BRAHIMI: Since I've been in Baghdad, I have seen anti-aircraft systems, even on very low buildings. Surprisingly low buildings and buildings in very residential areas like the area near the University of Baghdad. They're quite easily visible. I don't think the Iraqis make a huge effort to hide them. They're also on many government buildings, but a lot of the government buildings are next to residential compounds or groups of buildings, so it would, obviously, be extremely difficult to target one of those without bearing any damage at all to what is around and what civilian population would be around. The whole Baghdad is made that way, government building and next to it, residential compound that homes actually a lot of the times, the government employees that work in that building. So it would be something very difficult to achieve, in fact.

ROBERTSON: Let me bring in Ingrid with another question, if I may.

Ingrid, you've been going into Baghdad since 1990. Do you see any difference in the position of anti-aircraft? There is talk of more defense around the capitol.

FORMANEK: There does seem to be a considerable amount of air defense around the city, but what I wanted to add to was the point you were talking about before, is the type of bombing and the targeting. It was very interesting that this time around, there was electricity in the city, there was running water in the city. Now, there have been talks that perhaps the Americans would make an effort to spare the civilian population from the bombing and would make a effort to not alienate the Iraqi population.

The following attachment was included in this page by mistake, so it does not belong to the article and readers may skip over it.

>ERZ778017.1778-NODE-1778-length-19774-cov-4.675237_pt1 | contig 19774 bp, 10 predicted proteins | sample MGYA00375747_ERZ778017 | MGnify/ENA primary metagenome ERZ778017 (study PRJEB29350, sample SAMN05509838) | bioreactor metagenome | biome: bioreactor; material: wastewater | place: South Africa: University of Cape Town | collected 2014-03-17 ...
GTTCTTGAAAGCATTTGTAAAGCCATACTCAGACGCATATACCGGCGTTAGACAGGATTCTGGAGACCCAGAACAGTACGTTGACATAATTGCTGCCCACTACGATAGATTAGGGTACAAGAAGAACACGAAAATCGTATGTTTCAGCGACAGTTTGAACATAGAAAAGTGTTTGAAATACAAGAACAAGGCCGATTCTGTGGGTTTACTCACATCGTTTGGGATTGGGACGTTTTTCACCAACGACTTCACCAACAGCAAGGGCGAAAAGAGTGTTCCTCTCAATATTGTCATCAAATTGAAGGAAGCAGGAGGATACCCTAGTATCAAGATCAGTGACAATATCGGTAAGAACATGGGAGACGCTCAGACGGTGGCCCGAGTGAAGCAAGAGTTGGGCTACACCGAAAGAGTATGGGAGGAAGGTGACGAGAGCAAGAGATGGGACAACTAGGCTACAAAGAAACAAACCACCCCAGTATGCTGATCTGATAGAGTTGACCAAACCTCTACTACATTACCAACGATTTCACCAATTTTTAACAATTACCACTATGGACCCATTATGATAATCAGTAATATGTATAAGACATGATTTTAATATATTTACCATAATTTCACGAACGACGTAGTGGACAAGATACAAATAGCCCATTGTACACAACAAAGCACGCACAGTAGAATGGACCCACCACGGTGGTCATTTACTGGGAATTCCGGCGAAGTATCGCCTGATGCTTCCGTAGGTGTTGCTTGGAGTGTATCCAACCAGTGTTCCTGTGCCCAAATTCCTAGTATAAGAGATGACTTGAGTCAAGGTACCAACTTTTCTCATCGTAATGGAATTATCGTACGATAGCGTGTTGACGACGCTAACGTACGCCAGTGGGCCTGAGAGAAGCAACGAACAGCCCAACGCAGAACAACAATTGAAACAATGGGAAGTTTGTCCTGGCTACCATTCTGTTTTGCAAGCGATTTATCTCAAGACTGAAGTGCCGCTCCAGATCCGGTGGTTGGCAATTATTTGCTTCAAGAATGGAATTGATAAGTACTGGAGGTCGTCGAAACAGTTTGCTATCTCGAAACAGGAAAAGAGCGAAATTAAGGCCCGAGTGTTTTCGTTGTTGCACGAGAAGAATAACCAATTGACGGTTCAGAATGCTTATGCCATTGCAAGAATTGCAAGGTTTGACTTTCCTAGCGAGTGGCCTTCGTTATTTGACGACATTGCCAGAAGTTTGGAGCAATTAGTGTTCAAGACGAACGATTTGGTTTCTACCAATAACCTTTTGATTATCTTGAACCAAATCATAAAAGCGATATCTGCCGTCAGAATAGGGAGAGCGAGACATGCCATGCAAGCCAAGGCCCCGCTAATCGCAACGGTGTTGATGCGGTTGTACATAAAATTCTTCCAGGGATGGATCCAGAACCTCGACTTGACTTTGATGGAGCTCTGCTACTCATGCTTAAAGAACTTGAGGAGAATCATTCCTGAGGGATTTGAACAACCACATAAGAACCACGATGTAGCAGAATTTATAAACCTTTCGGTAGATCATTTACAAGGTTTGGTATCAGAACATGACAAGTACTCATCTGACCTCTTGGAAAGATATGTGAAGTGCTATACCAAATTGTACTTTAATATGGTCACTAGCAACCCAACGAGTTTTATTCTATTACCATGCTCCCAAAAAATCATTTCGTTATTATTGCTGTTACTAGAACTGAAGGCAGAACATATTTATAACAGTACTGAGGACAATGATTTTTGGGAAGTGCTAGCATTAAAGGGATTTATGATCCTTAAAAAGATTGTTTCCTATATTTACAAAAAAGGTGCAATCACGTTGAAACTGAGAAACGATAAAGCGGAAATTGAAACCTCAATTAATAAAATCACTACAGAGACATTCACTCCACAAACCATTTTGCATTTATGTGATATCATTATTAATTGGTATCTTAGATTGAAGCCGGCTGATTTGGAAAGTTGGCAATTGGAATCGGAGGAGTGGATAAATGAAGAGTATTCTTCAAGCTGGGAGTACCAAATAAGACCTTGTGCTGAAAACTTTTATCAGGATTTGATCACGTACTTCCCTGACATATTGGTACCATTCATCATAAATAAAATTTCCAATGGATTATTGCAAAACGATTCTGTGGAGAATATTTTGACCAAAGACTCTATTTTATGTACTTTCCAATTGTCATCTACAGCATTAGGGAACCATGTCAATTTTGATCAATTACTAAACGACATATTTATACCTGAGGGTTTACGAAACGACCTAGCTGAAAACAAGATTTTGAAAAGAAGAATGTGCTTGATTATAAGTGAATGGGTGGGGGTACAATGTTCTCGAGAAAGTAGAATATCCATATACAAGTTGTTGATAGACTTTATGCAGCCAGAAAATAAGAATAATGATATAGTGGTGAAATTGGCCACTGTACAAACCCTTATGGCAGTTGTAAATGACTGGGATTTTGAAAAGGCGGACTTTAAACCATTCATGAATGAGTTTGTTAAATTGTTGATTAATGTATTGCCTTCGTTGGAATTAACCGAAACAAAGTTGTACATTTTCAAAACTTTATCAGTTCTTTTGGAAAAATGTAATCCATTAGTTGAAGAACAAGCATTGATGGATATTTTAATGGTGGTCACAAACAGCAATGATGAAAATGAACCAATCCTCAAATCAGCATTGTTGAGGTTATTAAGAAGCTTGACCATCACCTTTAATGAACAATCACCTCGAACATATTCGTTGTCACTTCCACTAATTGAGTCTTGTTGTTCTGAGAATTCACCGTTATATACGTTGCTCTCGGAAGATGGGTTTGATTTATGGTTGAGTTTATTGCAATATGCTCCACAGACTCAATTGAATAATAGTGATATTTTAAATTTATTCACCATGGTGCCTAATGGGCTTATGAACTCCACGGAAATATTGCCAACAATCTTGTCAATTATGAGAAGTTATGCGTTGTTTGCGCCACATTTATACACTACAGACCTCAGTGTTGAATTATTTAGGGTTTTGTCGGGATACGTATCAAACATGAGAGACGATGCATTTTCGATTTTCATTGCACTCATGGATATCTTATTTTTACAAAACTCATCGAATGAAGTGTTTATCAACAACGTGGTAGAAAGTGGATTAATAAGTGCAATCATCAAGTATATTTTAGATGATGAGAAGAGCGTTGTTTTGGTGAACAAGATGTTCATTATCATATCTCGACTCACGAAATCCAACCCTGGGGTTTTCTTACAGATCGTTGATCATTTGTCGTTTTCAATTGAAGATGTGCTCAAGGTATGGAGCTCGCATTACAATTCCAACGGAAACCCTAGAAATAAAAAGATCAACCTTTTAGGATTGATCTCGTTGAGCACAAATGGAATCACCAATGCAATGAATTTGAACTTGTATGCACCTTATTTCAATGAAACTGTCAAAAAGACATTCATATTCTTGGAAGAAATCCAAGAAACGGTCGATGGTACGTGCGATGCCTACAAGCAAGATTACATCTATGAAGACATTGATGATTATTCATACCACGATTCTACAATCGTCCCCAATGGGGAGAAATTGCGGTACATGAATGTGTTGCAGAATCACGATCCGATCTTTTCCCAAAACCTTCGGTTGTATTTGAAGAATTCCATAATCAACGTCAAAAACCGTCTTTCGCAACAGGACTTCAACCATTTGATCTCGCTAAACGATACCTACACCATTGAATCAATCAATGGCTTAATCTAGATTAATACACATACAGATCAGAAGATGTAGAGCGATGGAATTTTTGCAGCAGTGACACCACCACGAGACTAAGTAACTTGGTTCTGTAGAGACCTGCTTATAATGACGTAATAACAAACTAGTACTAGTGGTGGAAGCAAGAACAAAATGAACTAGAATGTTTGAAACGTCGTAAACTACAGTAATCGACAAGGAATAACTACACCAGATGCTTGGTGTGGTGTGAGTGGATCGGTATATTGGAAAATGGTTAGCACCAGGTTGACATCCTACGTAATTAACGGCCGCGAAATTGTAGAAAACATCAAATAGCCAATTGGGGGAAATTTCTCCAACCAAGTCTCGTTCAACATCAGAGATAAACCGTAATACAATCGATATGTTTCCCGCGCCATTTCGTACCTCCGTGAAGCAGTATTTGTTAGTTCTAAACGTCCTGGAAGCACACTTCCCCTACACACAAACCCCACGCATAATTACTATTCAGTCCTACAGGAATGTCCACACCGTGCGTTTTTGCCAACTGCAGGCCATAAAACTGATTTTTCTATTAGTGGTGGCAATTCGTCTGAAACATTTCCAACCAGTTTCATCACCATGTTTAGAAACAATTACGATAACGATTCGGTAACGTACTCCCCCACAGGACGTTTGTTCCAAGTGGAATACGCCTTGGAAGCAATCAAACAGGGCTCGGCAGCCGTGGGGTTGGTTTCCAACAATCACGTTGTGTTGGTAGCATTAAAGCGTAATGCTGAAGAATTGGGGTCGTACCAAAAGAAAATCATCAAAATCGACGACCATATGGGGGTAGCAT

In 1991, when (UNINTELLIGIBLE) going on air campaigns, one of the first things that happening the power goes out. The water stops. The medical services are very much stretched and this time around, at least when we left this morning, that was not evident at all in the Iraqi capitol. There was power, there was electricity. So those things were functioning basic services were functioning. I thought that was a very interesting thing that some 48 hours after the bombing had started, all that was still happening. You would look at the city, the lights were on from a distance. If the bombing wasn't going on and, and you weren't seeing detonations or anti-airplane craft fire, it looked like normal life at a distance.

ROBERTSON: That was of -- after many hundreds and hundreds of impacts over the two days we were there over the bombings.

BRAHIMI: This has caused, you both remember this. I don't know if it has anything to do with it, but there had been before, a massive campaign on the part of -- humanitarian groups and aid groups saying how dire the situation would be for the Iraqi population if those facilities, what they call vital facilities, electricity, power plants, water treatment plants, were to be hit. The UNICEF, the U.N. Children's Fund, CARE, a lot of those national organizations had made a lot of publicity over what the consequences would be. They talked about humanitarian catastrophe if those facilities were hit and how much effect it would have on the Iraqi population. I don't know if that has anything to do with it. But certainly, that was a major concern among most Iraqis.